Microsoft Intermediate Language, the Microsoft .NET platform's equivalent of Java bytecode.

MSIL is a CPU-independent instruction set into which .NET Framework programs are compiled. They are converted to native code prior to execution by a Just In Time (JIT) compiler. MSIL is checked for type-safety as part of the JIT compilation process. MSIL and metadata are contained in a portable executable (PE) file, which is based on a combination of the Microsoft PE executable format and COFF.

MSIL (MicroSoft Intermediate Language) is the bytecode language of Microsoft's .NET environment. Language code from any .NET language is converted to MSIL, stored in executable files and later compiled to native machine code by the platform's JIT compiler at runtime. MSIL has a high level assembly language style syntax, allowing code and the contents of assemblies to be human-readable, and even human-writable (in exceptional circumstances).

Understanding MSIL

Without a shadow of a doubt, it would be foolish to write applications entirely in MSIL. After all, if you're the sort of person who insists on writing everything from tight loops to full office applications in assembler, you're probably not going to be using .NET (which is so far from the guts of the system you'd most likely feel physically sick at the prospect). However, working MSIL knowledge is a valuable tool for the .NET developer. For example, you can use the tool ildasm to browse program assembly contents displayed in MSIL, or perhaps even write a compiler for your favourite language so that it outputs managed code (BrainFuck.Net has already been done - really! Go check). Finally (and somewhat surprisingly) even the flagship .NET language C# doesn't support all of the features of the platform. In very unusual circumstances it may be necessary to interface with MSIL in order to facilitate any strange functionality.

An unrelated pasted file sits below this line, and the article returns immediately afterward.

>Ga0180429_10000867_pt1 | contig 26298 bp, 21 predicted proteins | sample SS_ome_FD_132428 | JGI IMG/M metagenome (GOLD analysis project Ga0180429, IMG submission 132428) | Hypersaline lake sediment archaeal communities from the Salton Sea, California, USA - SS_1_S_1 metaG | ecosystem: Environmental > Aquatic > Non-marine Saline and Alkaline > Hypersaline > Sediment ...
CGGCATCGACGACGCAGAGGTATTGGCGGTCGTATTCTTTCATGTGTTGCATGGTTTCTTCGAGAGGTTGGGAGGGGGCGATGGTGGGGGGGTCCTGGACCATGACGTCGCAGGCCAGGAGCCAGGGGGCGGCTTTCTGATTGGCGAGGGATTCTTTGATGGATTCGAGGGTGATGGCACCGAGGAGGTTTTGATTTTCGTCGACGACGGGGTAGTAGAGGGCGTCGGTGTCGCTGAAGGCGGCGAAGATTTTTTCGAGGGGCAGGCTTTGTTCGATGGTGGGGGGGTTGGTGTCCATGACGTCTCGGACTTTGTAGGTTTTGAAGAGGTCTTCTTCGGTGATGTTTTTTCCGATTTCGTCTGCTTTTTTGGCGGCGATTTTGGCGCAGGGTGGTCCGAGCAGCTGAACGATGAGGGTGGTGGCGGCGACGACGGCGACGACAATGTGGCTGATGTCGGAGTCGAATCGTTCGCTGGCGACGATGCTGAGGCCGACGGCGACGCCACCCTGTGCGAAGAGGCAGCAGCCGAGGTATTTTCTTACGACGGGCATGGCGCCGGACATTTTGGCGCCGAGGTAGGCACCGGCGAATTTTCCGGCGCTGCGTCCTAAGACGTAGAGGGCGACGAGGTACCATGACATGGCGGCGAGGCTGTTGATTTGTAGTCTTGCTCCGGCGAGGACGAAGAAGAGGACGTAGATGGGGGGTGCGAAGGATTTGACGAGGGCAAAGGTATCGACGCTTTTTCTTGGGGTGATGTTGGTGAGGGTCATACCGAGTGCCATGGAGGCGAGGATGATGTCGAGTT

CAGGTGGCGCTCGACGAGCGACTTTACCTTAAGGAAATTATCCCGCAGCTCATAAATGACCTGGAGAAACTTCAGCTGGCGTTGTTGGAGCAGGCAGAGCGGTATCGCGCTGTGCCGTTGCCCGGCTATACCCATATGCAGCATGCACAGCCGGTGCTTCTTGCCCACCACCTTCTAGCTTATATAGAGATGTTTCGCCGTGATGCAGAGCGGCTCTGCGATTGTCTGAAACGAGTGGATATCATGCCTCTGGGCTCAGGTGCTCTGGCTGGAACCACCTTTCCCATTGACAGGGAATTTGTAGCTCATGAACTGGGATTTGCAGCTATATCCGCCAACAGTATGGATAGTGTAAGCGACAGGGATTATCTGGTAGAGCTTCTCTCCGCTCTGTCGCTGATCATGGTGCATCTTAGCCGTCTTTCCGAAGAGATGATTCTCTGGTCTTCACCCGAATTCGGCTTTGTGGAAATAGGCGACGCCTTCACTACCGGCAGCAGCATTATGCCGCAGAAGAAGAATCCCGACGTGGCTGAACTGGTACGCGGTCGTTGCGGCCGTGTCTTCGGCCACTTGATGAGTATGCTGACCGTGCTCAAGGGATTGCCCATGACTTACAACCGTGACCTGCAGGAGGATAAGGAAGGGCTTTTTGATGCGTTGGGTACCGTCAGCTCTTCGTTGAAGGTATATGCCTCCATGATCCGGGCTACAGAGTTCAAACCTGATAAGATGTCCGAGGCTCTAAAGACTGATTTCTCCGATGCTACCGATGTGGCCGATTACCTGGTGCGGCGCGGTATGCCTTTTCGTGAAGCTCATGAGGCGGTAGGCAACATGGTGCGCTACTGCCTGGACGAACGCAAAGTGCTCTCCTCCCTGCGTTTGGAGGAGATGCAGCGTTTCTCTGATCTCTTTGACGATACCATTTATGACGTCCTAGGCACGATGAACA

Reading MSIL

To grasp the basics of MSIL, a good starting point is to write a console application which prints a string, and then browse the generated MSIL using the ildasm tool supplied with the framework. It should look something like this (unnecessary, complex syntax has been stripped for clarity):

.method public static void  Main(string[] args)
  // Code size       11 (0xb)
  .maxstack  1
  ldstr      "Hello!"
  call       void [mscorlib]System.Console::WriteLine(string)

(This is compile-able code - using ilasm you could turn this into an assembly for use in a .NET project using any language.)

The first thing you might notice is that Main doesn't seem to be a member of a class. MSIL is a little like C++ in that it has OOP capabilities, but also allows items to be independent of classes. This is mostly irrelevant, as the compiler knows what to do depending on which language you use.


.method is the first directive in the MSIL code, and as you might expect it declares a callable public static method which takes a string array parameter and returns void. The guts of the method are marked by curly braces, as in C-like languages.

.entrypoint is a way of marking the initial execution point for a run-able assembly. The entry point of a program doesn't have to be Main, even in C# itself.

.maxstack declares the amount of stack space the method will be needing. Most managed .NET instructions require use of the stack, so it's optimal to declare a set stack space before execution.

ldstr loads a string object into the stack which we have already declared the size of.

call causes the execution to jump to a method in the core library namespace System.Console with the name WriteLine. The string parameter is needed so that the runtime knows which overloaded version of WriteLine to use.

ret, as you might imagine, returns from the method.

MSIL is fairly intuitive for what is the lowest level language of the platform. In most cases it can be understood from browsing compiled code, supplemented with the SDK reference documents to look up any confusing syntax.


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